Wildfires are Burning in the Western United States
News story originally written on June 14, 2002
There are 19 large wildfires burning in the United States (as of June 13, 2002). Most of the fires are within western states such as California, Utah, Colorado, New Mexico, Wyoming and Alaska.
Small natural wildfires can be healthy for forests, since they clear dead trees, and make room for larger, living trees. This season's large wildfires, however, do not just remove dead wood but can burn everything in their path.
The largest fire is southwest of Denver, Colorado and has been burning since Sunday June 9, 2002. The fire has burnt an area that's about the size of 100,000 football fields. A campfire started the wildfire even though people are not allowed to have campfires in the area. Although it has burnt some buildings, the fire is mostly in forests. Colorado has not had as much rain and snow this year as it usually does. This makes the pine and conifer forests very dry and easily burnt.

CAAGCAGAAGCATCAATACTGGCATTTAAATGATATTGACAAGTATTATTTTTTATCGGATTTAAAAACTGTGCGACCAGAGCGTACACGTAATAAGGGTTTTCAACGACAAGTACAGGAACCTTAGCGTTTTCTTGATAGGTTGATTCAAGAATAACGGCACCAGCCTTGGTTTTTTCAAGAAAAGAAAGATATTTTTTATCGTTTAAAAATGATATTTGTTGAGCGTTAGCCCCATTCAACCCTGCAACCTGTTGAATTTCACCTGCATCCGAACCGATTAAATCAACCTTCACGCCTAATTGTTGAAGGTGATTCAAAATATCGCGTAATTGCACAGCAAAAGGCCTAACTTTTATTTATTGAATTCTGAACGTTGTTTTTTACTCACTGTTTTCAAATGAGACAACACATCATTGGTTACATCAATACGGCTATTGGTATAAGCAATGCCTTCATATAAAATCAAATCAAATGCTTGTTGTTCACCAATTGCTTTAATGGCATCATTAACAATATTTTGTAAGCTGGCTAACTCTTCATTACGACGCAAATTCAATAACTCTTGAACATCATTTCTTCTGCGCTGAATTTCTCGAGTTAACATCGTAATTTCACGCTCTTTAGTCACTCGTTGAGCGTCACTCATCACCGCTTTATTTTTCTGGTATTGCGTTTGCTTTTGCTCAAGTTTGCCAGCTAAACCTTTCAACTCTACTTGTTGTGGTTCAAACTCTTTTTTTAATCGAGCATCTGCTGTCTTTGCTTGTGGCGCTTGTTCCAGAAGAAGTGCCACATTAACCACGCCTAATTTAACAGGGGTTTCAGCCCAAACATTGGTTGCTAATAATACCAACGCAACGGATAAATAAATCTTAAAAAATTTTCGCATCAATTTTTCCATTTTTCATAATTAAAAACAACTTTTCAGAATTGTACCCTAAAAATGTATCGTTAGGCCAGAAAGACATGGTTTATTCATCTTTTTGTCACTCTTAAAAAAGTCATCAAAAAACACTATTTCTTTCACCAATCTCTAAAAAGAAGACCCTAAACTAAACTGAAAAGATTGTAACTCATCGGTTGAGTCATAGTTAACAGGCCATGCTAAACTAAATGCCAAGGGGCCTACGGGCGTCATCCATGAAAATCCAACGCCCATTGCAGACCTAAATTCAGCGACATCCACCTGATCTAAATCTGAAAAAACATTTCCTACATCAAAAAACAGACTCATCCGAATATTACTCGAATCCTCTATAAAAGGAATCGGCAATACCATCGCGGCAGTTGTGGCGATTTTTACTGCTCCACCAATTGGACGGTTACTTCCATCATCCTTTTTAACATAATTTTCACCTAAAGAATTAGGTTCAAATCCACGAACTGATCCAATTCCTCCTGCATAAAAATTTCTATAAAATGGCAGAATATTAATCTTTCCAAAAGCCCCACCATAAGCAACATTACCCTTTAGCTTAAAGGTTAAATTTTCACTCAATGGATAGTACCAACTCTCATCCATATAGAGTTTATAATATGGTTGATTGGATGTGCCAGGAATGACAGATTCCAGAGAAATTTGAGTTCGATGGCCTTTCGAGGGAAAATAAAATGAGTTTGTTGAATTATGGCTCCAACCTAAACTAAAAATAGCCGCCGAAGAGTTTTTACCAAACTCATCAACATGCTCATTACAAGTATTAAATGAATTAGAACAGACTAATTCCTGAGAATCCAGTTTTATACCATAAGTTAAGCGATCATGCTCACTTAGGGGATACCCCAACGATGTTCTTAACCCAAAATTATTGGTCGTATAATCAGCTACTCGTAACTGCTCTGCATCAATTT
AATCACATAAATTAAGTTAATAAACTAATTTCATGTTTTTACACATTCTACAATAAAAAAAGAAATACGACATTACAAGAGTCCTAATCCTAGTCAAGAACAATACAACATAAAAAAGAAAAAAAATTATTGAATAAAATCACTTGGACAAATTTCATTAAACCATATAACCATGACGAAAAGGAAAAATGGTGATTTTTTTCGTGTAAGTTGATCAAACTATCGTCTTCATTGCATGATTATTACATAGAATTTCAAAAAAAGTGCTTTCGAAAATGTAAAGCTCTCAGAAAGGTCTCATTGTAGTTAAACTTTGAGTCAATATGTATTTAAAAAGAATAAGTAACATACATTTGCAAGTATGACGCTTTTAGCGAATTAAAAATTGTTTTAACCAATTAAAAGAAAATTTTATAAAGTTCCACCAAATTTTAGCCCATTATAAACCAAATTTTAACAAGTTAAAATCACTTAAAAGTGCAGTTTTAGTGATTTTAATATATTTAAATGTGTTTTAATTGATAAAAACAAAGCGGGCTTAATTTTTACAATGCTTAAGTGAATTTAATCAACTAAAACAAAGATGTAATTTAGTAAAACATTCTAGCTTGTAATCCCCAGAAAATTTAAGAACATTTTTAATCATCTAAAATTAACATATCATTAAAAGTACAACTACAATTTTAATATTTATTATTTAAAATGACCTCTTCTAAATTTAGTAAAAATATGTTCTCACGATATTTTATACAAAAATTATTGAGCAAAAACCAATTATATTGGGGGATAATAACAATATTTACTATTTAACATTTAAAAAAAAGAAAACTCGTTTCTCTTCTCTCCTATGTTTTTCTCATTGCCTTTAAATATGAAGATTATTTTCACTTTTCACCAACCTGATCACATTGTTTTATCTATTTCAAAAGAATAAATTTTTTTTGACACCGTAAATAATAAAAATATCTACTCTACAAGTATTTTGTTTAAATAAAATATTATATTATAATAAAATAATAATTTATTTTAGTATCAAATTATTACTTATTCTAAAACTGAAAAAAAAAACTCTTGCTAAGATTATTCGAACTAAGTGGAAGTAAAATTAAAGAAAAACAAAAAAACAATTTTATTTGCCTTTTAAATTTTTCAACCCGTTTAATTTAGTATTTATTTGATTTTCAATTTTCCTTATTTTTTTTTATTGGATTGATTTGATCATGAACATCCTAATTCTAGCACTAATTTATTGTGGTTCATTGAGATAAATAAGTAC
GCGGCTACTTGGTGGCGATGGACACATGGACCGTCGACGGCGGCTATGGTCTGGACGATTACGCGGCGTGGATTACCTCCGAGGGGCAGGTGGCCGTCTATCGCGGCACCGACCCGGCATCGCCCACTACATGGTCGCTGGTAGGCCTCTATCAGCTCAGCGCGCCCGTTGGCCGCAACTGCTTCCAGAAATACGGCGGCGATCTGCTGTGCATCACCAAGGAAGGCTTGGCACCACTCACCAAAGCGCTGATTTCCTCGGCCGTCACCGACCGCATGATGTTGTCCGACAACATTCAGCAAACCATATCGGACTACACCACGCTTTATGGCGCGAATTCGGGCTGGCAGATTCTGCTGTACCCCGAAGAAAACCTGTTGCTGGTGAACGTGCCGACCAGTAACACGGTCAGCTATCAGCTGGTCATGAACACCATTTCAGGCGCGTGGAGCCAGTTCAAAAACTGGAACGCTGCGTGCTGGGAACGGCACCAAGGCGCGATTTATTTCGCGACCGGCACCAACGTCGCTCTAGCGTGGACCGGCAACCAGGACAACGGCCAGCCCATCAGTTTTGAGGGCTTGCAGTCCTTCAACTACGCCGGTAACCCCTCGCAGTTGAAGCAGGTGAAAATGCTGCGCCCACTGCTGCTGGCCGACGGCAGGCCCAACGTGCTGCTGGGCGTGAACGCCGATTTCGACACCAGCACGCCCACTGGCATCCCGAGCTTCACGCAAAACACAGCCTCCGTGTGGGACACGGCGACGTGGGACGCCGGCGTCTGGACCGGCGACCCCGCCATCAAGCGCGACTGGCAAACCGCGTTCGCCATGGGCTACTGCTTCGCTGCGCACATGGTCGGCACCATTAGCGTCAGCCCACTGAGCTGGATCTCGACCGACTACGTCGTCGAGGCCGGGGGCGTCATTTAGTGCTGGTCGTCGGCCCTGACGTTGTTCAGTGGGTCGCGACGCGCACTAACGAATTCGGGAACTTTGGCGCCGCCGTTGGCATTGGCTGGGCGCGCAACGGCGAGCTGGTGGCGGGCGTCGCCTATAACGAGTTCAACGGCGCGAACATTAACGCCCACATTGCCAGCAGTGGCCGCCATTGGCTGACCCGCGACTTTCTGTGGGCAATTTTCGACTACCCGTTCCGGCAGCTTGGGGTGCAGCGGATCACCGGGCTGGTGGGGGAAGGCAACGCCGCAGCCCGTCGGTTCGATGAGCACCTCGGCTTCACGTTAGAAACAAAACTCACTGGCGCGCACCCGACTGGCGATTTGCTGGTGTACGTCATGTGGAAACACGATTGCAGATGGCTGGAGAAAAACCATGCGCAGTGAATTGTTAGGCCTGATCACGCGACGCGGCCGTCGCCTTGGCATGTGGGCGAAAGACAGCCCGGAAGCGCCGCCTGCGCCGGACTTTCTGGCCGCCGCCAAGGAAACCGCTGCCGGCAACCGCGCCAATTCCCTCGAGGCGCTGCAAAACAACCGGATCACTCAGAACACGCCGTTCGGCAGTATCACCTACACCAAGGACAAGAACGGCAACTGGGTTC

People who handle fire carelessly may start wildfires or wildfires may be started naturally, often by lightning strikes. No matter how it starts, every fire needs three things: fuel, oxygen and heat. The fuels for a wildfire are plants such as trees, grasses, and shrubs. The oxygen needed for a fire to burn comes from air. Heat is necessary for a fire to burn as well. To stop a wildfire, firefighters try to take at least one of these three things from the fire.
The wildfires in the West are being fought in many ways. They are fought by firefighters on the ground, who try to smother and contain the fire. Fires are also fought from the air with planes dropping a soupy mixture called slurry onto fires from above. Also, NASA's Terra satellite is helping scientists and land managers monitor fires from space by producing images like the one on the left that shows where fires are located.